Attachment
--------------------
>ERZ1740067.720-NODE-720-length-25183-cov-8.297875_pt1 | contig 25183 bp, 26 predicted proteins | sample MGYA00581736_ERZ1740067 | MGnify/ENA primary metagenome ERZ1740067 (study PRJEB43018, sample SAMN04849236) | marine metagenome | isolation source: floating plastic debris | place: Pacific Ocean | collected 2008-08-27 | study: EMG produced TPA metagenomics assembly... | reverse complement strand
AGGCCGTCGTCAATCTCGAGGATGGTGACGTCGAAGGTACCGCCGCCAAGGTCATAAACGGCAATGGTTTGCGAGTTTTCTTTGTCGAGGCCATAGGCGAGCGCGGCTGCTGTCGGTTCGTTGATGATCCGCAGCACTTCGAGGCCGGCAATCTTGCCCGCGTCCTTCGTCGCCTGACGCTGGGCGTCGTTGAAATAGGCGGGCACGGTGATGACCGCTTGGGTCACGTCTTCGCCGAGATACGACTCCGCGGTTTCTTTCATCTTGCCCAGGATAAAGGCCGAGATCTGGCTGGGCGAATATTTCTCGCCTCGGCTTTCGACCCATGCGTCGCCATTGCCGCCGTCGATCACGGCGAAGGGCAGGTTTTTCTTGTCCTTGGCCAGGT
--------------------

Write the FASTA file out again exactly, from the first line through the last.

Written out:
>ERZ1740067.720-NODE-720-length-25183-cov-8.297875_pt1 | contig 25183 bp, 26 predicted proteins | sample MGYA00581736_ERZ1740067 | MGnify/ENA primary metagenome ERZ1740067 (study PRJEB43018, sample SAMN04849236) | marine metagenome | isolation source: floating plastic debris | place: Pacific Ocean | collected 2008-08-27 | study: EMG produced TPA metagenomics assembly... | reverse complement strand
AGGCCGTCGTCAATCTCGAGGATGGTGACGTCGAAGGTACCGCCGCCAAGGTCATAAACGGCAATGGTTTGCGAGTTTTCTTTGTCGAGGCCATAGGCGAGCGCGGCTGCTGTCGGTTCGTTGATGATCCGCAGCACTTCGAGGCCGGCAATCTTGCCCGCGTCCTTCGTCGCCTGACGCTGGGCGTCGTTGAAATAGGCGGGCACGGTGATGACCGCTTGGGTCACGTCTTCGCCGAGATACGACTCCGCGGTTTCTTTCATCTTGCCCAGGATAAAGGCCGAGATCTGGCTGGGCGAATATTTCTCGCCTCGGCTTTCGACCCATGCGTCGCCATTGCCGCCGTCGATCACGGCGAAGGGCAGGTTTTTCTTGTCCTTGGCCAGGT